It’s Okay to Compare DOCS

A new tool, Compare Documents, is appearing from the Google Docs Tools menu. This feature makes it easier to locate changes between two documents over a period of time. Teachers may want to use this tool to see the development of a student’s writing process. Students will begin with an original file and then make a copy of the original and add revisions to the copied version. The Compare Documents tool will create a third copy. The newly generated document will show all suggested edits from both files and the name of the person who made the suggestions. read more

Email Curation with Filtering

This tip is for those of you that get a lot of email and like to keep it organized. In my position, I get a fair amount of email each day, probably around 200 per day not counting SPAM. As such it is a constant battle to stay on top of those emails and keep them organized.

In the old days, we used to drag and drop messages into folders in Outlook Web Access or any other IMAP mail client and that was a good way to keep them organized.

In a previous tech tip (The Art of Email) I shared how I now process my email each day and try and try to have zero messages in my inbox. A big part of that strategy is using a filter to move messages that I don’t need to read, to a folder where I can find them if needed. read more

New Google Classroom Features

When I opened up my Google Classroom to create a new assignment today, I noticed a couple of changes that I wanted to share with you.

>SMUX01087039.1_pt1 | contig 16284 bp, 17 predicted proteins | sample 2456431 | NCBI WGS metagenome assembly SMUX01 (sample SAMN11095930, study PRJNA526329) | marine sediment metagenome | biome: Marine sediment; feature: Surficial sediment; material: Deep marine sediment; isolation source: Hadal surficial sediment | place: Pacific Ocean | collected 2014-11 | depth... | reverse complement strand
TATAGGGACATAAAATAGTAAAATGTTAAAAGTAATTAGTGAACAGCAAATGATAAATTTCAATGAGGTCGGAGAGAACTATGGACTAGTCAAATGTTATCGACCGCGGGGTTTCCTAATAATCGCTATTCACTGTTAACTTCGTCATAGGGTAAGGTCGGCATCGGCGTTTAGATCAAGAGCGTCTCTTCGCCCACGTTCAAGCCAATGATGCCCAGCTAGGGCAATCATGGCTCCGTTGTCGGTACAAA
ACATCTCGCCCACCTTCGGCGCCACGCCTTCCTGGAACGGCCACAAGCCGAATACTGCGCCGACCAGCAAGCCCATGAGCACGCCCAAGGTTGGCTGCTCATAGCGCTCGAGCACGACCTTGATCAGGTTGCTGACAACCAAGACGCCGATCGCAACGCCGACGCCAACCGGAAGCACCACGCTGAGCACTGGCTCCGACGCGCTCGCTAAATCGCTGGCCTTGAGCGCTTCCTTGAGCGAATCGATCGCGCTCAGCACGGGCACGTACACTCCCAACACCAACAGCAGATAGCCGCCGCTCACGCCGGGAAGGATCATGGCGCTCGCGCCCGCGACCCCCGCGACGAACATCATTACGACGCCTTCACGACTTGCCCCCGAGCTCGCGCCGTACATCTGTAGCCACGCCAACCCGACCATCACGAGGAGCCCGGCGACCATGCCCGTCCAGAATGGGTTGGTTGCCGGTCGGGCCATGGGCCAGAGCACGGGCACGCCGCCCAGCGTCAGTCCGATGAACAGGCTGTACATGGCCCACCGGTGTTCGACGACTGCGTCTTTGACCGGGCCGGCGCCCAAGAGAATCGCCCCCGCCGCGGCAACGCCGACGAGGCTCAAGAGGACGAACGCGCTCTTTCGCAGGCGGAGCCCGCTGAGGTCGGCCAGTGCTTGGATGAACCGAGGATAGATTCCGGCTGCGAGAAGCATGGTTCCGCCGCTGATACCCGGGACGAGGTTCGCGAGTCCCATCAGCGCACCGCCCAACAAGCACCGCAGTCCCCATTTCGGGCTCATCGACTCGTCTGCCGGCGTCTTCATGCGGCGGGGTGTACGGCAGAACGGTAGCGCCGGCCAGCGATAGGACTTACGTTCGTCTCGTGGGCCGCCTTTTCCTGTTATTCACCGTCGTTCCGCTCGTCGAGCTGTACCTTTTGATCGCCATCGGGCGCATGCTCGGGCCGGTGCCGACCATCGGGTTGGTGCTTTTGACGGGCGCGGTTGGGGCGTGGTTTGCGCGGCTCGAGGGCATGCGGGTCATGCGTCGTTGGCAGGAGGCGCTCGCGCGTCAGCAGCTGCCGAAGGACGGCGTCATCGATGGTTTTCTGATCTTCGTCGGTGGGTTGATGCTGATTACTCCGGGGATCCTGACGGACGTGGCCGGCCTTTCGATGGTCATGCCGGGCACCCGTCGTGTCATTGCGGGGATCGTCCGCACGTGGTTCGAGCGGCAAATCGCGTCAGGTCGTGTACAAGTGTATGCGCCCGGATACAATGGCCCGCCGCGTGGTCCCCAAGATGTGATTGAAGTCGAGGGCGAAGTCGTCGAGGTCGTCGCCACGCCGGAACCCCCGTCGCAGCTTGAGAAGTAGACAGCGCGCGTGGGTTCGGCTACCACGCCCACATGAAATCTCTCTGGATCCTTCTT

First, the Assignment screen has a new layout. The title and directions are where they used to be, but now all of the options for the assignment are gathered in a sidebar on the right. 

I love how all these options are in one place so that you don’t miss any of them!

You can still assign to multiple classes and students, set a point value, due date and topic. There are a couple of new options there as well. You can now create and use Rubrics within Google Classroom. Rubrics can be scored or unscored. If a rubric is scored, students see their scores when you return their assignments. A future Tech Tip will showcase this feature. read more

Customize Your Charts in Google Sheets

Google Sheets is a great tool to use to help keep track of data, analyze numbers, make calculations, etc. One of the many features of Sheets is the fact that you can create charts to visualize your data. There are various charts you can use and you can also customize them to make certain parts stand out.  

One of my favorite charts to use (depending on what kind of data you are analyzing) is the pie chart. First, you highlight all your data and then click on the chart icon. Once your chart is created, you can begin to customize it using the customize tab in your chart editor.  read more

Workbench is not just for lesson plans!

As a Google Certified Trainer we are required each year to complete a recertification process and this year it included creating an account on a new service called Workbench. It turns out that in late 2019, Google purchased Workbench as a new tool ideally suited for educators to “discover great lessons and rework them to use in their classrooms.”

Put simply, Workbench is a platform that offers a simple way of sharing lessons with your students. Lessons can be shared via Google Classroom and are tracked in Workbook via the workbook feature.  read more

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